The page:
By Deeqa Salad
The writer is a campaigner and community organizer who advocates for women’s rights. She is the founder and CEO of the Hear Women’s Foundation.
Since the onset of Siad Barre’s presidency 30 years ago, Somalia has been a fragmented nation due to the various clans dividing the country into different autonomous sections, which has led to a dysfunctional centralized government and a weak cohesion among the regional states.
Twenty years ago, things started to turn around. The establishment of the Arata government led to hope among national and international parties that a new Somalia could be born. Many Somalis, both in Somalia and abroad, welcomed the new government, believing it could lead to the stabilization of the nation and restoration of national cohesion.
Following the Arata administration, several administrations have served four-year terms as head of state. Much progress has been made during this time, as evidenced by the current administration. The current outgoing president, Mohamed Abdullahi Mohamed or Farmaajo, who was elected in 2017, achieved many positive things during his time in office. His achievements include improving national security, ensuring regular salaries to civil service workers and military members, anti-corruption campaigns, institution building, and working to improve the nation’s economic situation. Farmaajo’s commitment to implementing policies to stabilize the nation has been key to further improving Somalia and achieving the dream of a united nation.
With Farmaajo’s 4-year term ending, the main issue of concern for the Somali public is the rejection of the clan-based election system in favor of a one-person, one-vote system that was expected to be delivered by the Farmaajo administration. Farmaajo was publicly in support of adopting this electoral system; however, this plan was blocked by regional governments’ refusal to change the electoral system leading them to decide by majority vote on Sept. 17, 2020, that the country will again be using the clan-based electoral system in the upcoming elections.
The lawmakers and people of Somalia must ask themselves if this electoral system truly works for them. With the clan-based electoral system, 300 lawmakers and senators who often lack any qualifications for the office beyond being associated with clan members are elected and do little to support the state-building that Somalia needs. In order to fight extremism and create a more whole and equal Somalia, the public must have fair representation within a healthy democracy that allows them to elect leaders who represent the interest of the citizens of Somalia instead of their own interests.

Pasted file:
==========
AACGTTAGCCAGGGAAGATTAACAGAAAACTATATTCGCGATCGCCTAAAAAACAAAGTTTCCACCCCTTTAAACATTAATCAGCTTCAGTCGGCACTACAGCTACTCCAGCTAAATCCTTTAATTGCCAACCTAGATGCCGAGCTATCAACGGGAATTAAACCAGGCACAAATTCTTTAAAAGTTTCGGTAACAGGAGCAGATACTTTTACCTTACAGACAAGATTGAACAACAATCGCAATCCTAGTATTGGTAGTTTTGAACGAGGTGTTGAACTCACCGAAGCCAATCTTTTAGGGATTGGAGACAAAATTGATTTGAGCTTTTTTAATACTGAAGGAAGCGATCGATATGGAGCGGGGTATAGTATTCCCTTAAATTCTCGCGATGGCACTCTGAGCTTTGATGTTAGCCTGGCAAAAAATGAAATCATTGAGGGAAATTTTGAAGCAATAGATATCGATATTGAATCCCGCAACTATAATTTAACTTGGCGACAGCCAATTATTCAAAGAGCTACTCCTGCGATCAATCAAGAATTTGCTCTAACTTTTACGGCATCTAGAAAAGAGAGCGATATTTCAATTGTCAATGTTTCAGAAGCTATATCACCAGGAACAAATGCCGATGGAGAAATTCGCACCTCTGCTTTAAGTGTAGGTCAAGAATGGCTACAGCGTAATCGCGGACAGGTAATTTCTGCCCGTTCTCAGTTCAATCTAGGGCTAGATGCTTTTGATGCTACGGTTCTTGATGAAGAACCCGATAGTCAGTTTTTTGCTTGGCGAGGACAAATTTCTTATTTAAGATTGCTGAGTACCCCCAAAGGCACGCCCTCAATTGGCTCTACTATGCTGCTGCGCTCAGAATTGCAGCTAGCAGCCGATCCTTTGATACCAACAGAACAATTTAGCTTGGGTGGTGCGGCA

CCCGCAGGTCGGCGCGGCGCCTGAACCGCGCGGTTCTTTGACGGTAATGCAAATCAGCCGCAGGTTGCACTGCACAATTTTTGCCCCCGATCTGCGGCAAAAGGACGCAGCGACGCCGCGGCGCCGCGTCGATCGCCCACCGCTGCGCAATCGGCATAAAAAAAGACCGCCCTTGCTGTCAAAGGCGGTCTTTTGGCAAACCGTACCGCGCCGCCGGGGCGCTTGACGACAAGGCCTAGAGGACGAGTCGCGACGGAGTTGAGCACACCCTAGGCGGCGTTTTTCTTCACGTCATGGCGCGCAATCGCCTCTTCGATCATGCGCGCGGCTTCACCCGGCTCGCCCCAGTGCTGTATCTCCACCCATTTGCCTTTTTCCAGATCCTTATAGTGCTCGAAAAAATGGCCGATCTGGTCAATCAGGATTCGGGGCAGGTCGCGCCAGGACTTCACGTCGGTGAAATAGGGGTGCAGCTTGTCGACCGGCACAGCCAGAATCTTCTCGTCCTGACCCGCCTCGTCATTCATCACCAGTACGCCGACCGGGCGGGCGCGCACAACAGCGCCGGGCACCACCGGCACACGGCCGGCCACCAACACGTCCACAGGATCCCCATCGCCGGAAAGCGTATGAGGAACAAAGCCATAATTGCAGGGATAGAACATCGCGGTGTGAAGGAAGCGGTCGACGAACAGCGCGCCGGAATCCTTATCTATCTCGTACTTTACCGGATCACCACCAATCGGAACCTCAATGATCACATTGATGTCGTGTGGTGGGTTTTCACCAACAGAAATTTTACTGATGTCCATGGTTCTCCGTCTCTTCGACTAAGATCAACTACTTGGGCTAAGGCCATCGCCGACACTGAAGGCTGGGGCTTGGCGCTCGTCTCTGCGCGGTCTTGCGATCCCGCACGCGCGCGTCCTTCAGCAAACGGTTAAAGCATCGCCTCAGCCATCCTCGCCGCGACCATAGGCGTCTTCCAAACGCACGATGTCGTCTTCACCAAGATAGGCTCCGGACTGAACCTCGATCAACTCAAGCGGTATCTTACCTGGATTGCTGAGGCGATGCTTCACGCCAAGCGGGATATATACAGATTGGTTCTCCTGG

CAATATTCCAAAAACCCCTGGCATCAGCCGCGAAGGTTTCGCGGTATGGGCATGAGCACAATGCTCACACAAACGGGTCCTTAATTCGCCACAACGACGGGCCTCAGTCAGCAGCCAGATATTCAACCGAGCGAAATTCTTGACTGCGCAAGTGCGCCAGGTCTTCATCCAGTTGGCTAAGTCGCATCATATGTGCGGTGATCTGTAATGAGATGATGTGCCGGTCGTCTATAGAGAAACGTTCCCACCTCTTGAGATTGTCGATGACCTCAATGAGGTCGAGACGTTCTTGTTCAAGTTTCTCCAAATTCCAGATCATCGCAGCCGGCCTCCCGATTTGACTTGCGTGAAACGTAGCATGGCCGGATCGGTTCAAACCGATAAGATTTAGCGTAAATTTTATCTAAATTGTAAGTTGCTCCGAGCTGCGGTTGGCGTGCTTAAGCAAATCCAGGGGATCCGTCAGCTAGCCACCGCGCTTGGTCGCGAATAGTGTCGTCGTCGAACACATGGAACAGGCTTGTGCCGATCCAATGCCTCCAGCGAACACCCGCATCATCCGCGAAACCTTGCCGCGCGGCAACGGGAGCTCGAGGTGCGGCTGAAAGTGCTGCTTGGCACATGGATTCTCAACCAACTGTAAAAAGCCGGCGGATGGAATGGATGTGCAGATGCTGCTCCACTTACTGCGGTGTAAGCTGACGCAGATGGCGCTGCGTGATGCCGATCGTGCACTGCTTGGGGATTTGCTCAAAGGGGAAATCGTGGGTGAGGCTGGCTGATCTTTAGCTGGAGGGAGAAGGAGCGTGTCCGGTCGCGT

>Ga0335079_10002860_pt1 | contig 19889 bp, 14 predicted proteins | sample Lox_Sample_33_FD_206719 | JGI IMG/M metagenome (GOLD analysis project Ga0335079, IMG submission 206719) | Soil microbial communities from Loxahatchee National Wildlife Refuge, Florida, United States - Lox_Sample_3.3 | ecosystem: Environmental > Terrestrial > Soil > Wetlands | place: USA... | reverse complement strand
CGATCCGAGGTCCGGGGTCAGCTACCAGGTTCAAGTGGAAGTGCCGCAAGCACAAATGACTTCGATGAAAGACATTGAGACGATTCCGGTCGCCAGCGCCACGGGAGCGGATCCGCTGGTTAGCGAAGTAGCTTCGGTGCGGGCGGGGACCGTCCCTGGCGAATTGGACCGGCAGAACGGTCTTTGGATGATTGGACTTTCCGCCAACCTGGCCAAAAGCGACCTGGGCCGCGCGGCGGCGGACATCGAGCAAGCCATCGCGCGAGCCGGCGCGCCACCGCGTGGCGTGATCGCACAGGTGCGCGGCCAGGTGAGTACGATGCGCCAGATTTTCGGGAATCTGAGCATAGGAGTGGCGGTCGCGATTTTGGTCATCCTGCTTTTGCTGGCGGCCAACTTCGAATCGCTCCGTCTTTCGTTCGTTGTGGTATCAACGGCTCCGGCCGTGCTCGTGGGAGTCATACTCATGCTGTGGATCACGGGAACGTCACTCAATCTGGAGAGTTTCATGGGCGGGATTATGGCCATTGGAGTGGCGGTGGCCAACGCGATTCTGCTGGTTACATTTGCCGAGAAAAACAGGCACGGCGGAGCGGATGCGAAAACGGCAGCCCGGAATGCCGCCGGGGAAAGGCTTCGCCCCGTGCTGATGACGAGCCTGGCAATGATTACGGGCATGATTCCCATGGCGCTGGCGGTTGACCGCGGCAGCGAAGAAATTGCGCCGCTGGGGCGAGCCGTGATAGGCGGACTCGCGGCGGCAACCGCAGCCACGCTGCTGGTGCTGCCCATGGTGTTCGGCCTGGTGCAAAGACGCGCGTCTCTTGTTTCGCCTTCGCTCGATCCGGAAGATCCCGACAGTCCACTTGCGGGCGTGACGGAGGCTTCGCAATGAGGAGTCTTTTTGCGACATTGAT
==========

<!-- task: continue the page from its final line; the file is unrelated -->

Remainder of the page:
With the end of Farmaajo’s presidency in question due to the delay of the Feb. 8 election vote and the adoption of this electoral system, Somalia is at risk of returning to 1990, where opposition leaders threatened civil war and regional leaders could not agree on the election system.
The delay of the election, which was supposed to occur on Feb. 8, but was not held due to a lack of agreement on how polls should be conducted, is causing a national electoral crisis.
The importance of this crisis cannot be underestimated, as it is a dire threat to Somalia’s security and stability. The UN, the African Union and the EU all urge Farmaajo and other regional and opposition leaders to resume negotiation talks. The refusal of regional leaders in Puntland and Jubbaland to cooperate is causing extreme strife and threatening national security if elections are not held swiftly. Talks must resume ensuring that the elections take place to reflect the will of the Somali people and ensure the nation’s stability and Somali democracy.
Somalia is again facing a period of great uncertainty, and all eyes, both nationally and internationally, are focused on the upcoming election. Members of the federal government, regional leaders and all other Somali political leaders must now come together for the sake of not losing the light and hope that was brought back to rebuilding our nation in 2000. They must put their differences aside to reach an agreement on this year’s elections and prevent more election-related, like what occurred last week on the streets of the capital Mogadishu, from happening.
We must all come together to ensure that the electoral process and upcoming elections of Somalia are swift, transparent, fair and best represent the needs of the Somali people and Somali democracy. To do this, all parties and clan members involved must be dedicated to safeguarding the election.
Finally, the international community must also take swift and concrete action against any forces that seek to endanger the Somali political process to ensure and respect Sept. 17 agreement that aims to move the country into free and fair elections.
The views expressed in the article are solely the opinion of the writer. The veracity of any claims made are the responsibility of the author not Wargeyska Jamhuriyadda.
The article was originally published on Anadolu Agency Website.